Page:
Theme and Cultural ReferencesEdit

  • "Proposition Infinity" was inspired by the political battle over California Proposition 8 in the United States and heavily satirizes the controversy over same-sex marriage. The title is a reference to California Proposition 8 with the "8" sideways, thus becoming the symbol of infinity (∞). The camp where Bender is being reprogrammed parodies conversion therapy camps for homosexuals. The episode also satirizes the people against same-sex marriage, and in particular, the National Organization for Marriage (NOM); the episode depicts an anti-Proposition Infinity advertisement ("No on Infinity"), which is a direct parody of NOM's 2009 "Gathering Storm" campaign. Many of the jokes in the episode were inspired by the actual vote regarding Proposition 8 and similar legislative debates over same-sex marriage throughout the United States, with several critics noting that the episode was favorable toward same-sex marriage.


  • The name of the Prison is named Will Riker's Island, as nod to both the real New York Prison and Commander William Riker from Star Trek: The Next Generation, played by Jonathan Frakes (who had a guest shot in Where No Fan has Gone Before).
  • When Amy, Leela, Fry and Bender are sitting in the club, Leela says: "Here's to Amy. Single, Lonely and Fabulous". this can be a reference to Sex and the City.
  • A hot dog stand turns into a robot, and he calls himself a "pre-op Transformer". This is a parody of the Autobots and Decepticons from Transformers (franchise) and a reference to transsexuals.
  • Leela contradicts herself in this episode by saying she believes there is nothing wrong with Robosexuals even though when Fry dated a robot she said she thought it was wrong.  Although she could have changed her opinion.
  • URL references Spock and Rapper LL Cool J's song "Momma Said Knock You Out", by saying "Momma Said Spock You Out" as he Vulcan-neck-pinches a convict who had taken Amy hostage.
  • Bender's vandalism spree, where he lays tile mosaics of his face all over New New York, is a reference to the French street artist Invader, who pastes mosaics based on characters from the game Space Invaders to walls in cities all around the world.
  • During the Pride Parade scene, a cartoon similar to the character of Gay Robot, created by comedian Nick Swardson, is seen dancing.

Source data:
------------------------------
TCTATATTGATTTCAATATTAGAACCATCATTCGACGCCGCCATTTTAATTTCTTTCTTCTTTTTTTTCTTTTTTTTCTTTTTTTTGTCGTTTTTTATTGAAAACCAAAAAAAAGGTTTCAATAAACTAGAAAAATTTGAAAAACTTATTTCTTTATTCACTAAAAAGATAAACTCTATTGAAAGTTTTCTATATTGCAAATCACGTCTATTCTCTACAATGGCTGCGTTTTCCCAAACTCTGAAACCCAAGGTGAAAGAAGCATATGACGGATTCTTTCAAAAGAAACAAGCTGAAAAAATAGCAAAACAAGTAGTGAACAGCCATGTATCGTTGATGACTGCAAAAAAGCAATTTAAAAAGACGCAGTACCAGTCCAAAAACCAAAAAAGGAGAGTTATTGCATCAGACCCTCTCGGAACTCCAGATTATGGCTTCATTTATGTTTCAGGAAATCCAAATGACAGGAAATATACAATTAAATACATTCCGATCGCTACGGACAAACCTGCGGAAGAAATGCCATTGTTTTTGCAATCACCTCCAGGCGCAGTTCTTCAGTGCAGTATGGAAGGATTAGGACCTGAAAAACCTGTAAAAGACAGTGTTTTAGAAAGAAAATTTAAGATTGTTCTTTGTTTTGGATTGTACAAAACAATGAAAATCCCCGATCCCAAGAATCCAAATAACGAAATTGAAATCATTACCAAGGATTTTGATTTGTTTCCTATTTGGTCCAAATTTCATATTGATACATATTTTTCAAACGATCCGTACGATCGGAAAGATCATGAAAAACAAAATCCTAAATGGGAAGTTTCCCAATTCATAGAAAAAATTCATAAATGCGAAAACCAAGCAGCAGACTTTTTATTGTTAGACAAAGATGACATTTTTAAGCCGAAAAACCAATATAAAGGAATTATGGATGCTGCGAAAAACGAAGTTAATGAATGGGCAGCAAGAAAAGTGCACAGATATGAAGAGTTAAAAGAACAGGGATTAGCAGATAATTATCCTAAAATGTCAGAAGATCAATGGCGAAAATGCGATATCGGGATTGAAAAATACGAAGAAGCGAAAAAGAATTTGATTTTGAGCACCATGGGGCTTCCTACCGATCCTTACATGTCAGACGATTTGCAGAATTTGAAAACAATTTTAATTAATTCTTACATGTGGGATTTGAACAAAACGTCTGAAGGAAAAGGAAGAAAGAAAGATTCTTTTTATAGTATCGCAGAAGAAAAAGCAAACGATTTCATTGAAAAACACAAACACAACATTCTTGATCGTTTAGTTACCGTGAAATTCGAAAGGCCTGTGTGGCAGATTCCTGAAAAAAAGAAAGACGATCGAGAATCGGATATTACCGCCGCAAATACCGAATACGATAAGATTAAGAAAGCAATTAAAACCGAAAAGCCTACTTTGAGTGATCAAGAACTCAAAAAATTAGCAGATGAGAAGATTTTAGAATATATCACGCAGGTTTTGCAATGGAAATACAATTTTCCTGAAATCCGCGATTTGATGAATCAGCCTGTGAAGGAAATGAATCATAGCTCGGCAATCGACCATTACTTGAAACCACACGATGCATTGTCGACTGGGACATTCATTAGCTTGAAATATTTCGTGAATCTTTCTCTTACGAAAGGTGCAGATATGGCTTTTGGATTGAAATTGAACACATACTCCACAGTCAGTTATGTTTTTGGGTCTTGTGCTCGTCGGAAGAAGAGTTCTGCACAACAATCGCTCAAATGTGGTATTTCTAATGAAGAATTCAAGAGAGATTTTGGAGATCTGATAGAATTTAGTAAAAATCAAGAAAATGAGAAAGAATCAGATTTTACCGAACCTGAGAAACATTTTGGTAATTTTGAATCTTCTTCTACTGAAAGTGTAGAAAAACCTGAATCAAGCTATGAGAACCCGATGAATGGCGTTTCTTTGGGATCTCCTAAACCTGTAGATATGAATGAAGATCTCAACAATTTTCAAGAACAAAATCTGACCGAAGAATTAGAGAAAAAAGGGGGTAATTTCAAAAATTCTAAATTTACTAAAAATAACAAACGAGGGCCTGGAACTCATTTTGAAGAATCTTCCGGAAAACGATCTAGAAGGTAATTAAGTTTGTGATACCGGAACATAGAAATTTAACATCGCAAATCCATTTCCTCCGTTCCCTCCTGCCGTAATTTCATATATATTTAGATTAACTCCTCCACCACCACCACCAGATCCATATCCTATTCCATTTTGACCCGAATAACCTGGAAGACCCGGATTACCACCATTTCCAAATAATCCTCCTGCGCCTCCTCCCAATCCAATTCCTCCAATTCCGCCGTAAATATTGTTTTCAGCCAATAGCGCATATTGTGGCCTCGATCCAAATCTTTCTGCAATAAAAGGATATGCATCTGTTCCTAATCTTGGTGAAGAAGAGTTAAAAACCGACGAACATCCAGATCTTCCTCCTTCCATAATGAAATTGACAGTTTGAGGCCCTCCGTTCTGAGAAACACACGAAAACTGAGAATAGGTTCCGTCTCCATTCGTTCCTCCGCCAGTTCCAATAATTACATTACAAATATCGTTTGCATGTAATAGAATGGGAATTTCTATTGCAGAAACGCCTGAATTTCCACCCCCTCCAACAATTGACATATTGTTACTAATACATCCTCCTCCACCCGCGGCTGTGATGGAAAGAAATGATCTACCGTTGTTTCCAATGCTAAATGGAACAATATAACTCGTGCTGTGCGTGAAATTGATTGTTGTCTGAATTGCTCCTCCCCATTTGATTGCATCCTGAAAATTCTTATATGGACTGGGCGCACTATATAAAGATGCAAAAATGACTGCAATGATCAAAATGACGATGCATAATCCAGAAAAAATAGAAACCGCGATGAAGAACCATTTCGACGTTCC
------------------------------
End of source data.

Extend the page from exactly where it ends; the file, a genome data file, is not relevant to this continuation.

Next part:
• When Bender is naming the couples that were allowed to marry, He says at the end of the list "Even Ghost and Horse!" Which is a reference from the Headless Horseman. Apparently, the fact that the last ghost died centuries ago according to Leela in "The Honking" wasn't enough to extinguish the species because one of the married couples seeming to supporting robosexual marriage at the rally is a "ghost-and-horse" pairing. The robot Medium must not have been there or seen them, because she asserts in "Ghost in the Machines" that "...there's no such thing as ghosts, you donkey-monkey!" There we learn of at least three varieties of ghost: robot ghosts, g-g-g-ghosts and "the regular kind" according to the robot devil.
  • The interracial couple shown during the parade is a reference to the Star Trek episode "Let that be your Last Battlefield" Where two species harbour intense hatred of each other, one species has black on the left side of their face and white on the right, and the other species has black on the right and white on the left.
  • Robosexuality must have been tabooed between Season 3 and this episode, otherwise Nappster (the internet site that allows you to download a celebrity onto a robot) would have been illegal. Plus, the Professor frowns on robosexuality in this episode, but is supportive (at first) of Fry using Nappster.
  • The planet named "Tornadus" shares its name with a legendary Pokémon from Pokémon Black And White.
  • This is the first episode in which Zoidberg adresses Bender by his name instead of "robot".
  • Amy's "hunk of the month" calendar has the same days as July 3010.
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